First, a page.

You don’t know what you’ve got till it’s gone: Preservation and deterioration of historic shipwrecks


  • Gregory, David (Projektdeltager)
  • Quinn, Rory, University of Ulster, Irland (Projektdeltager)
  • Normann, Gert , SeaWar Museum, Danmark (Projektdeltager)
“It is probable that a greater number of monuments of the skill and industry of man will, in the course of the ages, be collected together in the bed of the ocean than will exist at any other time on the surface of the continents”. Charles Lyell’s prediction in his work The Principles of Geology (1830) certainly rings true over 150 years since it was written. UNESCO estimate that there are over three million shipwrecks lying on the bottom of the world’s seas and
oceans. International (UNESCO, 2001; ICOMOS, 1996) and European (Valletta, 1992) legislation all advocate that underwater cultural heritage should, where possible, be protected in situ. Danish legislation (Museums Law, 2014, Chapter 8, §28) goes further to state that shipwrecks and other underwater cultural
heritage over 100 years old is protected by law. Such protection is essential to prevent deterioration from the effects of cultural impacts i.e. salvage, fishing. However, such legislation cannot protect underwater cultural heritage from the potential ravages of nature. Since their time of sinking, shipwrecks will be
exposed to a multitude of physical, chemical and biological processes, as well as cultural impacts that will affect their preservation. It is thus essential to be able to assess the effect the natural environment has had and will have on shipwrecks in the future should they be preserved in situ. The project has a societal impact as the results will be applicable to the improved management of
underwater cultural heritage. Academically it will be a significant development to work into formation processes, or how the archaeological record is formed, in underwater archaeology. This research area essentially began with the seminal 1977 publication Historic wreck sites and their environments (1977) by
Keith Muckelroy, one of the founding fathers of theoretical perspective of maritime archaeology. With his discussion on shipwreck formation processes, he introduced the idea that the environment is external to the shipwreck and the processes operating within it also determine what we see as archaeologists on the seabed. He used statistical models to clarify large bodies of data in order to discern patterns in the wrecking process and the resulting “observable seabed distribution” of a shipwreck, ideas that had never been proposed before. This coincided with processual archaeology’s call for a more scientific, analytic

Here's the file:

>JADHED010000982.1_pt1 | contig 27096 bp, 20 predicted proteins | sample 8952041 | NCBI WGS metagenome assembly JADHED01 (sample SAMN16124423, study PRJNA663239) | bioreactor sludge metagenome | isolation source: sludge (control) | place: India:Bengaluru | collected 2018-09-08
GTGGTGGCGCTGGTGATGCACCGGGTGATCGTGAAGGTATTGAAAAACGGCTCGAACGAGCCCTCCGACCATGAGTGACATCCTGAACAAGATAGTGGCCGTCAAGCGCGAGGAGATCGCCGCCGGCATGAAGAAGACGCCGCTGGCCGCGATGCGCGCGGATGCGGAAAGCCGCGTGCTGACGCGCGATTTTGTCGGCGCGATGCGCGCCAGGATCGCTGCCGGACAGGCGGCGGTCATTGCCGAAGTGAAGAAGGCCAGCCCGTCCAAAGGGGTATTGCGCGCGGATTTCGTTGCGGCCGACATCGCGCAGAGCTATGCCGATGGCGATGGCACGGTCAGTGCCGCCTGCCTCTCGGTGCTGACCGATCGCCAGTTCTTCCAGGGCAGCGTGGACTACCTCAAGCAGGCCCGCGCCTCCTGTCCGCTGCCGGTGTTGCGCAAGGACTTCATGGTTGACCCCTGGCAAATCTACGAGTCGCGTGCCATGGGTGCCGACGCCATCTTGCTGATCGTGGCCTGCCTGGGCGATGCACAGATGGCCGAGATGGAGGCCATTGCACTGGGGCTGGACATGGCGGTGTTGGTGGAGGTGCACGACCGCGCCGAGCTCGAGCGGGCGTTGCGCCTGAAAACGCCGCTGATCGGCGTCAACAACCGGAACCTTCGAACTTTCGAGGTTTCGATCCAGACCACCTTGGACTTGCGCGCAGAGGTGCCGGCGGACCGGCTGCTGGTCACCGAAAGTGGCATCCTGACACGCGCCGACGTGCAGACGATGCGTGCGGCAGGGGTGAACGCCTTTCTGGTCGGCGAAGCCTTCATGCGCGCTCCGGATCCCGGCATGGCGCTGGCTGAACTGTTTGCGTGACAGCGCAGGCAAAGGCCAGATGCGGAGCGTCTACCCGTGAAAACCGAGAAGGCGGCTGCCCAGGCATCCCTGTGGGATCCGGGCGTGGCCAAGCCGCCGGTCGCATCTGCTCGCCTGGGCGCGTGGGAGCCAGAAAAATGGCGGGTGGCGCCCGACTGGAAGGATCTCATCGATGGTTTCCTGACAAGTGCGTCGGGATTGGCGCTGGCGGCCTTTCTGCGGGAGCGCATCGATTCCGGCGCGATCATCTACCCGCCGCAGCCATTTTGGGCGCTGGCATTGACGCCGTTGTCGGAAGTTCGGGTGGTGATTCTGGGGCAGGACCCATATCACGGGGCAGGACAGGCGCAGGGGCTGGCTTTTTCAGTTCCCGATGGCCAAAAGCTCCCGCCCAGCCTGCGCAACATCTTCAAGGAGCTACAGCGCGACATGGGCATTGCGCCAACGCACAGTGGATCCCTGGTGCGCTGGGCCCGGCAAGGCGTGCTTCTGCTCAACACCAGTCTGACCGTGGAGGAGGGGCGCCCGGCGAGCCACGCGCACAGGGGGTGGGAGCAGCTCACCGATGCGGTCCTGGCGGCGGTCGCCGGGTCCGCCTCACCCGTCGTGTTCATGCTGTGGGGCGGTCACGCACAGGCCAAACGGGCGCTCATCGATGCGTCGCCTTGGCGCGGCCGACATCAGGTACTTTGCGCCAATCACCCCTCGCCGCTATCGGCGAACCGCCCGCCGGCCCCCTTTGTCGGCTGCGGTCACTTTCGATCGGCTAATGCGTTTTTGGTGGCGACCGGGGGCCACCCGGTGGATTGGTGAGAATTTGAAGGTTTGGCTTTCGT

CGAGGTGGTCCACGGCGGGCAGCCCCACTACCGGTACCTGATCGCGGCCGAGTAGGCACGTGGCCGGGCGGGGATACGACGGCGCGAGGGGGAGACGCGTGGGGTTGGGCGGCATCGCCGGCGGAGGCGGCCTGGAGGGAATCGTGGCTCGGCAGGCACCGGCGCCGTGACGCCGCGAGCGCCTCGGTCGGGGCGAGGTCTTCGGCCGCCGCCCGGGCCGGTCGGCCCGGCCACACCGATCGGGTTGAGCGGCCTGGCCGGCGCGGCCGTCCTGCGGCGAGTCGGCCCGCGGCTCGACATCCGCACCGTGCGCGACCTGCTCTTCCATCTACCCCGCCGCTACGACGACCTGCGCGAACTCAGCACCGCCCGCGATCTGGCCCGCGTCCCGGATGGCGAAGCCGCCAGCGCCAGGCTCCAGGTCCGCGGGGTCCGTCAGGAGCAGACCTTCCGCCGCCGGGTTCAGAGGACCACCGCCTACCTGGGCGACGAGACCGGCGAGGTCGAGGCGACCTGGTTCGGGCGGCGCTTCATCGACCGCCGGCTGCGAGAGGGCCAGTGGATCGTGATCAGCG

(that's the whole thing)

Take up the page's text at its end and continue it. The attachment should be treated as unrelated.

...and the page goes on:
methodology. Muckelroy's shipwreck formation theory is a classic model for interpretation of wreck sites and even today, his original paper are referenced regularly in studies on the archaeology of shipwrecks.
Within the current project the unique data set coupled with the use of GIS and the experience of the
applicant and collaborators involved, who have worked extensively over the past 25 years into looking at
the physical, chemical and biological processes that effect shipwreck sites (see Attachment 2 CV and
publications for applicant and principle investigators publications in Keith’s (2015) edited volume on site
formation processes, which the applicant and co-investigator have contributed to) would provide a unique
opportunity to further our understanding of the formation of the underwater archaeological record and
also apply these results to its management.